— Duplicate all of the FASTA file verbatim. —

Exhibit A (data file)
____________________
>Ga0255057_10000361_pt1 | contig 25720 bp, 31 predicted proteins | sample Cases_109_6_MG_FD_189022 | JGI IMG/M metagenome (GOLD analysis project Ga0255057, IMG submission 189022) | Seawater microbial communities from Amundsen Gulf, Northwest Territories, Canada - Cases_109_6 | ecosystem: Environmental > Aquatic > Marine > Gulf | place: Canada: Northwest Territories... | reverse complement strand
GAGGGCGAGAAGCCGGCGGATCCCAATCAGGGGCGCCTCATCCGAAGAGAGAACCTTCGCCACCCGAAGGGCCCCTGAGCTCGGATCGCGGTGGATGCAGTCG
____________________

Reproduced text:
>Ga0255057_10000361_pt1 | contig 25720 bp, 31 predicted proteins | sample Cases_109_6_MG_FD_189022 | JGI IMG/M metagenome (GOLD analysis project Ga0255057, IMG submission 189022) | Seawater microbial communities from Amundsen Gulf, Northwest Territories, Canada - Cases_109_6 | ecosystem: Environmental > Aquatic > Marine > Gulf | place: Canada: Northwest Territories... | reverse complement strand
GAGGGCGAGAAGCCGGCGGATCCCAATCAGGGGCGCCTCATCCGAAGAGAGAACCTTCGCCACCCGAAGGGCCCCTGAGCTCGGATCGCGGTGGATGCAGTCG